Miriam and Boris Novak divide their time between two activities that complete and influence one another: wood craft and welcoming guests and friends at their guesthouse. The Novaks live and share their home with visitors as if they knew them since ever, and staying with them somehow reflects the care and attention they devote to craftmanship. Around the kitchen table on a summer night, you could find members of the family, friends from the local village and tourists from different nationalities who came to explore Slovenia. To stay a few days at Guesthouse Novak is to share their vision and become part of it.


Back in the seventies Boris’ parents bought the estate where the guesthouse is located today. The region has attracted people for decades for its nature and variety of flora and fauna, enabling activities like fishing and hunting. Since then, the mission behind the guesthouse developed organically. In a similar way to the one the Novak family has lived since generations, Miriam and Boris aim at reflecting the lifestyle of the community inhabiting this land, and the local heritage has always been key. Things have consistently evolved over the last eighteen years, since when the guesthouse opened with only three bedrooms. Over time, it expanded through functional designs that responded to the way Miriam and Boris’ family was actually living the space. As anything authentic, it took time. From carpentry to growing food, doing things locally implied a slow and challenging process.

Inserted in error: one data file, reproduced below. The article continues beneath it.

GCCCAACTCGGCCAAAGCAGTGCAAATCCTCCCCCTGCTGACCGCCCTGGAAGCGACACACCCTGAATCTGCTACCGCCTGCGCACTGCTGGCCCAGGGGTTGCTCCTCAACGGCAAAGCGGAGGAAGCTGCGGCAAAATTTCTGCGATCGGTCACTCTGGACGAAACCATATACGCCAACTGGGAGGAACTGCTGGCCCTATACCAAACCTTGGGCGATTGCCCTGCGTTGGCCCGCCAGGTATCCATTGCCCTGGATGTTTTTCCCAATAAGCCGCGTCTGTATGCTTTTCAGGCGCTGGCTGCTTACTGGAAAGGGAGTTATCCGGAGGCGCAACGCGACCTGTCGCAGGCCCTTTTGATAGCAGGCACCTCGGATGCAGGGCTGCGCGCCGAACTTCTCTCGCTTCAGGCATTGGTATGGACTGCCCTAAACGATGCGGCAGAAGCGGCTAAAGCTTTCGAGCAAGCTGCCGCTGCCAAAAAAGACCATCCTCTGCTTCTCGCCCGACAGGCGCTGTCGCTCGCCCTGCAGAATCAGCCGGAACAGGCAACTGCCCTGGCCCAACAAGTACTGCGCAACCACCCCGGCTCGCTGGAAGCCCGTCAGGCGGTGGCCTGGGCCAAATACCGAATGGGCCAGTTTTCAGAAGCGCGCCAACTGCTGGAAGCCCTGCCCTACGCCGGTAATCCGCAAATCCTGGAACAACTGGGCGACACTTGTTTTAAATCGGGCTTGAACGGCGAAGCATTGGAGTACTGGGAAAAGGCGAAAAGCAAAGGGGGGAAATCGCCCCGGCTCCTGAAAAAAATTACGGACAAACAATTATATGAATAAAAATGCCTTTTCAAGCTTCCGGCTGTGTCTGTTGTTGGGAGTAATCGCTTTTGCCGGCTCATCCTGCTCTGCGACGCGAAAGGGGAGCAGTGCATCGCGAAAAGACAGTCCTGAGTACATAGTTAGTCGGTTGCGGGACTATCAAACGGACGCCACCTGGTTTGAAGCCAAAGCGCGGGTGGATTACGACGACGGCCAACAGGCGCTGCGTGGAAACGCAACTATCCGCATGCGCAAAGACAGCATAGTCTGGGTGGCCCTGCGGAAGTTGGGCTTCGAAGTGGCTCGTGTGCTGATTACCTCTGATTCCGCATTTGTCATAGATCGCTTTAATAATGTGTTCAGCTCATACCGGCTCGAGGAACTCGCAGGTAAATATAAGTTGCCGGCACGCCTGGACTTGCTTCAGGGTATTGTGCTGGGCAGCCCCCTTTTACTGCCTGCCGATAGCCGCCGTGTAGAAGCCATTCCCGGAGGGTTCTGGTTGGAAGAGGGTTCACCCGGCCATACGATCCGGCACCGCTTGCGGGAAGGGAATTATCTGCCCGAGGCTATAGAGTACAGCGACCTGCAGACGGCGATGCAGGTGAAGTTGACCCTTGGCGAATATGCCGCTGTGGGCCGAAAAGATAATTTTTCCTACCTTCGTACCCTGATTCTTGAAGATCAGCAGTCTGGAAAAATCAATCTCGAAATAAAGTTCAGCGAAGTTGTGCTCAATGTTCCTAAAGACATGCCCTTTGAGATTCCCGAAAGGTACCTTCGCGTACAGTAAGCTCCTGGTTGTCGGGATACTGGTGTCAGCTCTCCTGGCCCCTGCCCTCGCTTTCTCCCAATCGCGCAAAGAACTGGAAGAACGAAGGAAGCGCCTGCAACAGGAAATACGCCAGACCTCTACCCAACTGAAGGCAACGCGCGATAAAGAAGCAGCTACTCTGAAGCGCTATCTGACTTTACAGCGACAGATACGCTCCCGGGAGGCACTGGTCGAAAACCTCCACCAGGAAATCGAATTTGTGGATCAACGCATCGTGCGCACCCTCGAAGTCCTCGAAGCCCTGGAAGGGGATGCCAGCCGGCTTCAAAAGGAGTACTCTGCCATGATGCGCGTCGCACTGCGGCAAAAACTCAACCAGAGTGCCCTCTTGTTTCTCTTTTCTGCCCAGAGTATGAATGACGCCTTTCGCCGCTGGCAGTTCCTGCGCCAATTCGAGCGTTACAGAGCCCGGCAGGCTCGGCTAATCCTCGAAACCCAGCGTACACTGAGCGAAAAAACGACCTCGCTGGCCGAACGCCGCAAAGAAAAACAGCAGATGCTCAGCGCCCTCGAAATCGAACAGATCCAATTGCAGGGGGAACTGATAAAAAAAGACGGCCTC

From an early age, Boris and Miriam, were interested in wood work and carpentry. While still young, Boris along with this brother, began collecting and acquiring old local furniture that was destined for the scrap heap, as a result of a new modern furniture factory which produced cheap, mass-produced products. The young Novaks were all too aware that these discarded pieces were made from high-quality wood and materials. They saved, restored and made anew pieces with self thought methods. Equally, Miriam developed her passion and skill while young. She would buy old furniture pieces, and then diligently restore and fix at home. Then while travelling outside Yugoslavia, she discovered new and alternative styles and techniques, and expanding her taste towards a more European sensibility. Over the years, the pair have patiently developed skills and techniques in pursuit of their goals and projects, which stands in stark contrast to the consumerist and sterile designs that are prevalent today.

Today, Lin and Jan, the sons of Miriam and Boris’s, are stepping in the business to translate their family tradition into a more contemporary vision, while keeping it as genuine as it ever was. Born and raised in the Slovenian village where the guesthouse is today, Lin lived abroad for many years to find his way and new perspectives, but he believes it is now time for him to lead his family towards a new direction. Reconnecting with his family and homeland has been essential although not easy, and it brought to him a new sort of empowerment, Lin explains us, since Slovenian culture and his family’s activity in particular are a big part of his identity. Growing up in such a unique context was a privilege, he recalls, being able to witness his parents’ creativity and their relationship with wood and nature. Over the past few years home has been a feeling in motion for Lin, and now, together with his brother Jan, they are seizing the opportunity of creating a new interdisciplinary project which feels challenging and fulfilling.